I walk along the green pathways of the cemetery, from where the patches of a cloudy sky are visible

through the sycamore and willow trees. I watch row after row of marble tombstones with framed pictures of young soldiers who died with a promise of an eternal life in heaven. Groups of black-dressed mourners splash water on their faces from the glorious fountain in the middle of the square. The crimson water cascades out of an immense tulip figure in the memory of the red blood of the young who lost lives for the country at war with Iraq. They are shahid, the martyred, the honored. The air is cool and filled with the verses of the Koran coming from the loudspeakers over the blooming plaza. A mild wind blows the green-white-red national flag. I walk the entire length to the end of the cemetery, where a line of elevated, green cypress trees end and the dirt road begins. No taxis or buses pass this point; an abandoned, hushed field lies on the horizon. As I near this deserted place with no trees or green shrubs, my kneesweaken. I look carefully for the signs my brothers have left here to find Mohammad. I know I am endangering my life. Only the mothers are allowedin this part of the field, on Fridays. My mother holds my passport and the plane tickets to Istanbul. She begged me and got my word not to go to the graveyard, but I cannot leave this land without saying my final goodbye to my brother. I kneel at his grave, a nameless, fractured, rectangular cement slab surrounded by brown weeds, among hundreds and hundreds of other nameless scattered graves. I pour rosewater over his grave and cover the surface with pink and white rose petals and orange blossoms I have picked from once my grandmother’s garden. I have not talked to God or whomeveris out there since the day I learned of Mohammad’s execution. I try to say a prayer, but my heart is no longer a place for his worship. I do not plead for his justice. I leave the praying to my grandmother and the cursing to my mother. I choose to cry, loud and bitter. I know it is forbidden to cry on someone’s grave, for one who has been hanged and buried in the middle of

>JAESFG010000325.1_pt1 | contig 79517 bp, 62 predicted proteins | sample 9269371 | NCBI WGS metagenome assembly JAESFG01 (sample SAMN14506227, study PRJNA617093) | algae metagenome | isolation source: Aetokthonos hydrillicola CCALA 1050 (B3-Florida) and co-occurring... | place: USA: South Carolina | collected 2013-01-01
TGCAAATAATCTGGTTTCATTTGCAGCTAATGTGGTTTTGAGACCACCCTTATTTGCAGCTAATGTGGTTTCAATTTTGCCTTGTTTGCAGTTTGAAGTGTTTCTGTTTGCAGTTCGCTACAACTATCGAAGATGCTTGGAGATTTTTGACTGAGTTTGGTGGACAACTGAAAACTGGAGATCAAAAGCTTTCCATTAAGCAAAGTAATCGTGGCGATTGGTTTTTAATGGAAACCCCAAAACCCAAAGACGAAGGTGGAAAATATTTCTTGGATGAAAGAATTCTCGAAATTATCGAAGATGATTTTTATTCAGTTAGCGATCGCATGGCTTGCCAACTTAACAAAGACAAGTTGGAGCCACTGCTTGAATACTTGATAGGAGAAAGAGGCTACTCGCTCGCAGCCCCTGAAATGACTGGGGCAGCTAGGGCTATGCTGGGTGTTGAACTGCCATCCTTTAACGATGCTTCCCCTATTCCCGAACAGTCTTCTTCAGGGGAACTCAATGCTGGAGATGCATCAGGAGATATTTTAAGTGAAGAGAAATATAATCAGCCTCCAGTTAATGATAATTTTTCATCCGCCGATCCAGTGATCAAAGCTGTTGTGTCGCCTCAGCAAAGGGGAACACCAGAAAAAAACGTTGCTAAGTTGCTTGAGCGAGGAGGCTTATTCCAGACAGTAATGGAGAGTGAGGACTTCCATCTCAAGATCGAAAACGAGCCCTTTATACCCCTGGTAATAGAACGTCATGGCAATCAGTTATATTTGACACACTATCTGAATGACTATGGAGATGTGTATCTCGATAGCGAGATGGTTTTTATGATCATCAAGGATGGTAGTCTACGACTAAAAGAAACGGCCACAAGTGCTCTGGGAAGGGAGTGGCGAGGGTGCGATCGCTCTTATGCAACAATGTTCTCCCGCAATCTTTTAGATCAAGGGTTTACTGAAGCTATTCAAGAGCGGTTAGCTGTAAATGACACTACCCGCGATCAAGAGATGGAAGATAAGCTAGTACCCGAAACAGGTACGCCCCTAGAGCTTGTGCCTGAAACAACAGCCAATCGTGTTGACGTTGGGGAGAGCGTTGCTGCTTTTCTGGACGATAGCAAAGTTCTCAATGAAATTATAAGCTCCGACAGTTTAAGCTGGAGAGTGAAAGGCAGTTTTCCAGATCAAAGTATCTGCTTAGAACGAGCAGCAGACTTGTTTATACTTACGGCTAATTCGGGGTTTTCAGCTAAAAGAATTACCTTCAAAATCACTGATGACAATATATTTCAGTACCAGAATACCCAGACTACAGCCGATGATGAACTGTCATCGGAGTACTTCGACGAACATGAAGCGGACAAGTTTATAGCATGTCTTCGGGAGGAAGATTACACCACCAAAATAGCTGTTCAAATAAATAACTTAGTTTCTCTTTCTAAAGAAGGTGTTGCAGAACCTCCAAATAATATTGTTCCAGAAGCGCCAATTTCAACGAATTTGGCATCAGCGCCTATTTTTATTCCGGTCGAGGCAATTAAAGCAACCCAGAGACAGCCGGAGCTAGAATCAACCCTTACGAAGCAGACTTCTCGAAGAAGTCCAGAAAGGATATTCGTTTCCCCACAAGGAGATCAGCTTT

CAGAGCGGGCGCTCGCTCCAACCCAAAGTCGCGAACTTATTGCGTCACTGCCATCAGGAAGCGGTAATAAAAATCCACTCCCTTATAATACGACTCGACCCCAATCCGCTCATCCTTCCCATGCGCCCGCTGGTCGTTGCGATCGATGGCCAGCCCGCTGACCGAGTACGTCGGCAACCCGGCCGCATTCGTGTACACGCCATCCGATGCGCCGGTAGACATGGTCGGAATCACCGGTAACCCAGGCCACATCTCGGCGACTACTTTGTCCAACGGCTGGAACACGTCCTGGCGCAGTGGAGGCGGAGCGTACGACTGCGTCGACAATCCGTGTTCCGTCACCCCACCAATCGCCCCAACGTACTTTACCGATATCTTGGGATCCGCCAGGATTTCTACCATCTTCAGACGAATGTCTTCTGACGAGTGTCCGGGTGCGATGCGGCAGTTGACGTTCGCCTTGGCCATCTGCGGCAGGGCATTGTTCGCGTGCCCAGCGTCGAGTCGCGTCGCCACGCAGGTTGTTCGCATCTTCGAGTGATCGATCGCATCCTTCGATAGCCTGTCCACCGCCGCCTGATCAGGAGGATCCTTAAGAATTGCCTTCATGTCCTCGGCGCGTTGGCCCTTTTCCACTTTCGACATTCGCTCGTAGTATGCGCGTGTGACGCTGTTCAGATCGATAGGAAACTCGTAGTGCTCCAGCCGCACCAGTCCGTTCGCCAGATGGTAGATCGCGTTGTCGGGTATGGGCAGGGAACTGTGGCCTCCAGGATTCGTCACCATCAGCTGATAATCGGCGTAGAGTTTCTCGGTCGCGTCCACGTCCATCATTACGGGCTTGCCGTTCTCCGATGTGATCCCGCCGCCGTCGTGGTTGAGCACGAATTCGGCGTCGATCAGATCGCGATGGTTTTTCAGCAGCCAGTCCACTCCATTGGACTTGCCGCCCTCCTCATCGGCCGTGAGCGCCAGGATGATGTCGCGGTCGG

the night, withno proper burial, but this is my brother and I want to mourn. This is my brother who gave me Tolstoy, Dostoyevsky, Ahmad Mahmood, Daneshvar, Dr. Shariati, .... My eyes wander the hushed field. Above my head, the sky turns from a misty gray to a gloomy dark ashen. I hear only the sound of my sobbing. I do not hide my tears and let the drops of rain wash my face, for I do not know if I will ever be able to feel the rain of my country’s sky again. I finger the moist soil around my brother’s grave and let the musky air embrace me. This is the soil my brother lost his life for, yet he is not called shahid. I wonder where my final resting place will be and it hurts my soul to think that my remains might not cultivate this land, the land of my childhood. I have only to close my eyes to hear Mohammad’s voice in the eerie execution yard. Down with fanatism. Freedom for Iran. His face materializes through the dense clouds, the familiar smile in his green eyes. As I rise to my feet, I gaze one last time at Mohammad’s grave and the entire graveyard. I am surrounded with rising images and whispers, and voices forcefully silenced. May your soul rest in peace, my beloved brother. You will always be alive in my heart.

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